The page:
The use of indicator taxa as surrogates for biodiversity is only valid if the diversity of the indicator taxon is strongly correlated with total species diversity. We investigated the congruence in patterns of species numbers and community similarities among three insect taxa, i.e. bees, grasshoppers and aculeate wasps (chapter 6). The numbers of species per plot were only positively correlated between bees and aculeate wasps, and the community similarities between pairs of plots were only correlated between bees and grasshoppers. These results indicate that none of the investigated taxa closely reflects the species diversity or community similarities of the other taxa. The number of red-listed species per plot and the total number of species per plot were correlated in bees but not in grasshoppers. Thus, the conservation of threatened grasshopper species may require different measures than the conservation of overall grasshopper diversity. Land use did not influence the numer of species per plot in any of the three studied taxa. However, a significant influence of land use on the species composition was observed, which was strongest in grasshoppers and weakest in aculeate wasps.
This study provides valuable insights into the ecological processes that structure a bee community at landscape level. Implications for the conservation of bee diversity in agroecosystems were deducted from the results of this study. The study emphasizes the high value of heterogeneous agricultural landscapes and extensive land use for biodiversity.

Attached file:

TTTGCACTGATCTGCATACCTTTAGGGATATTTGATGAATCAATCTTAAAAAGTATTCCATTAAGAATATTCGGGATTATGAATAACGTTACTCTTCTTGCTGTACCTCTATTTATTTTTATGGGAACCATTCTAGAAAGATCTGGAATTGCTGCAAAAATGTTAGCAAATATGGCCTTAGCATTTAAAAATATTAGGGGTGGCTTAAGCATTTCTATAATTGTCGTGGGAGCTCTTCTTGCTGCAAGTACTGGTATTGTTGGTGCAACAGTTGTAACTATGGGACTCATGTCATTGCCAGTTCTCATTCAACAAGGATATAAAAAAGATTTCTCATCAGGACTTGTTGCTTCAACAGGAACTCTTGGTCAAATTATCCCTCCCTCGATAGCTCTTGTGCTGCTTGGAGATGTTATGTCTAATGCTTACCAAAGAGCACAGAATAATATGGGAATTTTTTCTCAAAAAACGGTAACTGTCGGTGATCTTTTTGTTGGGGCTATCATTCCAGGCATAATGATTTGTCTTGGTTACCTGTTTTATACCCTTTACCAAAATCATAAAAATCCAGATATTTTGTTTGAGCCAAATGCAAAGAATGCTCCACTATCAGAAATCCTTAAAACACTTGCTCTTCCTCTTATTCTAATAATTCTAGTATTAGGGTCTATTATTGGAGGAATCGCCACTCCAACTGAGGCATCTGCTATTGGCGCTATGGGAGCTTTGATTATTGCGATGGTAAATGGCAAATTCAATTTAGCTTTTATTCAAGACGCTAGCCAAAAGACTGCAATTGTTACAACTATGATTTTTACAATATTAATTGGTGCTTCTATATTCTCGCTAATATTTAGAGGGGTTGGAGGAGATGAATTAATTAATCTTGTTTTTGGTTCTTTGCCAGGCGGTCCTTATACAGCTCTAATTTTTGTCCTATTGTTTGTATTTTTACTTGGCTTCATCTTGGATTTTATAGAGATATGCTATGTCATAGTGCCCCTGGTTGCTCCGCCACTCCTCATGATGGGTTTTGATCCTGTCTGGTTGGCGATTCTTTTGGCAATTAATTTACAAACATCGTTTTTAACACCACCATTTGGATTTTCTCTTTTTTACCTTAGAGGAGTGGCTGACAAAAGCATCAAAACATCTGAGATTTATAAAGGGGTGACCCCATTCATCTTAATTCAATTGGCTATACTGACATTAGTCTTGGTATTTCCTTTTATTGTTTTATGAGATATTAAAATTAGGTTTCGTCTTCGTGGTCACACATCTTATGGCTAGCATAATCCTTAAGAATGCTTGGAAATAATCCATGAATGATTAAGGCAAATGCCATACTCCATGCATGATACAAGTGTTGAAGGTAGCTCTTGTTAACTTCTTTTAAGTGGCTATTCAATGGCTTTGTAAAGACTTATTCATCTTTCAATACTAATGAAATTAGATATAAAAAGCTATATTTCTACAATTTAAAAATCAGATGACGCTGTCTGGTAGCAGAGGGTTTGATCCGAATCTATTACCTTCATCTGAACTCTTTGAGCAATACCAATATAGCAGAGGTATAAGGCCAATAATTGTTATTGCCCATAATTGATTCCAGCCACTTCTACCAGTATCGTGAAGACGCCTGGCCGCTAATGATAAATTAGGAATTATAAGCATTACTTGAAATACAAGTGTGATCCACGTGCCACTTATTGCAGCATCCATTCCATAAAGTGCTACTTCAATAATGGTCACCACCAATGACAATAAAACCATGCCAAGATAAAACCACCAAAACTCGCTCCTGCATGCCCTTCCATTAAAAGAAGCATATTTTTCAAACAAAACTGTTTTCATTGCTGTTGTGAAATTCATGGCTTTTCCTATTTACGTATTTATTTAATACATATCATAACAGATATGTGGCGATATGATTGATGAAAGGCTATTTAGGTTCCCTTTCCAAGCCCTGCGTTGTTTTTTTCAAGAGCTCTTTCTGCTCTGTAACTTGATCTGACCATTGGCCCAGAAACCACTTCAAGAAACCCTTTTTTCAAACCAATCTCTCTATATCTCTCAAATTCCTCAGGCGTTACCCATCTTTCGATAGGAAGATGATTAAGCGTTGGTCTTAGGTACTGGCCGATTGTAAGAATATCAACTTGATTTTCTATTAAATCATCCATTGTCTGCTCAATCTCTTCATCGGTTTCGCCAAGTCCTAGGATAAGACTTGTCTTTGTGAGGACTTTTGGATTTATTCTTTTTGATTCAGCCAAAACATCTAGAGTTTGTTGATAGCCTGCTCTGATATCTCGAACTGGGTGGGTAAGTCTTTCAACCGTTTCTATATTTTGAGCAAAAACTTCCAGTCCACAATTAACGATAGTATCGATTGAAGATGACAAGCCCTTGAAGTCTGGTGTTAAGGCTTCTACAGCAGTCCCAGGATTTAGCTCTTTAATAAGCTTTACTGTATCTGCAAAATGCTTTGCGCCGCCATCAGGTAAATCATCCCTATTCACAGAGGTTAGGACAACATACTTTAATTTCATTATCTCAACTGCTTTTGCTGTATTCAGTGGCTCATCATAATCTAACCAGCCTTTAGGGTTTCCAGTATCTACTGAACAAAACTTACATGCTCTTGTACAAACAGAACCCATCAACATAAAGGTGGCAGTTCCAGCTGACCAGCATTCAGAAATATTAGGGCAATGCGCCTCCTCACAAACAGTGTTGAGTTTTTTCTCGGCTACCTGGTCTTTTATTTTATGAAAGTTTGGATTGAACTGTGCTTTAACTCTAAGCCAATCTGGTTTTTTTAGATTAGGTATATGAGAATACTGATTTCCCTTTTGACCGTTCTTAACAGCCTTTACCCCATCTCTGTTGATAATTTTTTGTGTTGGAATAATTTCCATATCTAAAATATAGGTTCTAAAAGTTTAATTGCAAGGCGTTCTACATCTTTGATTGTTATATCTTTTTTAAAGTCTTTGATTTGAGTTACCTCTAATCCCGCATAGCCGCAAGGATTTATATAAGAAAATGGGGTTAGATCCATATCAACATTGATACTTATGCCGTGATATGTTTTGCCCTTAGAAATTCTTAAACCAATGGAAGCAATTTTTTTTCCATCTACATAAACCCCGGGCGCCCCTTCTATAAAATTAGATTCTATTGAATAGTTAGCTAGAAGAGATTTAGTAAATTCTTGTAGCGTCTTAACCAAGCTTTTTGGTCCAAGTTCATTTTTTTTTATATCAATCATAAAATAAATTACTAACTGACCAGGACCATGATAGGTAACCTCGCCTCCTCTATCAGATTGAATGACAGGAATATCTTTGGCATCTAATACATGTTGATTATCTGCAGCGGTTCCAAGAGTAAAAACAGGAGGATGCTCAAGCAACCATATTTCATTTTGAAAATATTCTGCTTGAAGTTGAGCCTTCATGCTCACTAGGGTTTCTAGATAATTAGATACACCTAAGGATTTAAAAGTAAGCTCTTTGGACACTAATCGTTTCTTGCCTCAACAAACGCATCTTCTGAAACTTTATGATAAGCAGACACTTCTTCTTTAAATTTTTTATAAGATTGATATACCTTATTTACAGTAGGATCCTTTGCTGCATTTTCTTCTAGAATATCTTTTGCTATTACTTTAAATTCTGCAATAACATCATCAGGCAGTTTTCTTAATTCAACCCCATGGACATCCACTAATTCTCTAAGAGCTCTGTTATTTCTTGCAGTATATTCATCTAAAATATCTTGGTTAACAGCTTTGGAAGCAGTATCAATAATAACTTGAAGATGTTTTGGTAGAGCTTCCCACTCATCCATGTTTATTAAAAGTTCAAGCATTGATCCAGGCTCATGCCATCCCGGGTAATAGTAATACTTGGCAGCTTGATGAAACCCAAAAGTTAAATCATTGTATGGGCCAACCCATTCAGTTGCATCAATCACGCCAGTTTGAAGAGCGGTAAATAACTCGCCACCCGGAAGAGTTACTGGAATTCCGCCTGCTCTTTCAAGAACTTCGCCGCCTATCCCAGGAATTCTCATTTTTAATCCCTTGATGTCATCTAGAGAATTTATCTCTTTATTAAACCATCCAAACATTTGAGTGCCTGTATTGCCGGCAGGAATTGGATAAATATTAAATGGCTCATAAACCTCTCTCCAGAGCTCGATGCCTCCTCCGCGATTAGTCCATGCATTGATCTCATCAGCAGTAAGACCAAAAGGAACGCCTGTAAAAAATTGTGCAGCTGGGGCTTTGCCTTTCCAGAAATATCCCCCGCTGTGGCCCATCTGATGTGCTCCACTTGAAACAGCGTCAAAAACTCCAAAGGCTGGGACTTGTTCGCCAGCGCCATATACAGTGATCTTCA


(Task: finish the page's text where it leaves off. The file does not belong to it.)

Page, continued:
Leading questions:
Insects in an agriculturally used grassland system on the Southern slope of the Alps:
"*" ecological and seasonal patterns of wild bees?
"*" cross-taxon congruence of species diversity and community similarity?

Oertli, S., Müller, A. and Dorn, S., 2005. Ecological and seasonal patterns in the diversity of a species-rich bee assemblage (Hymenoptera: Apoidea: Apiformes). European Journal of Entomology 102: 53-63.
pdf article

Oertli, S., Müller, A., Steiner, D., Breitenstein, A. und Dorn, S., 2005. Cross-taxon congruence of species diversity and community similarity among three insect taxa in a mosaic landscape. Biological Conservation 126: 195-205.
pdf article

Oertli, S. 2005. Insects in a mosaiclandscape: How heterogeneous land use influences species diversity and Communitystructure. Dissertation. Universität Zürich. pdf Dissertation

Last update: 5/10/24
Source of data: ProClim- Research InfoSystem (1993-2024)
Update the data of project: CH-4826

Go Back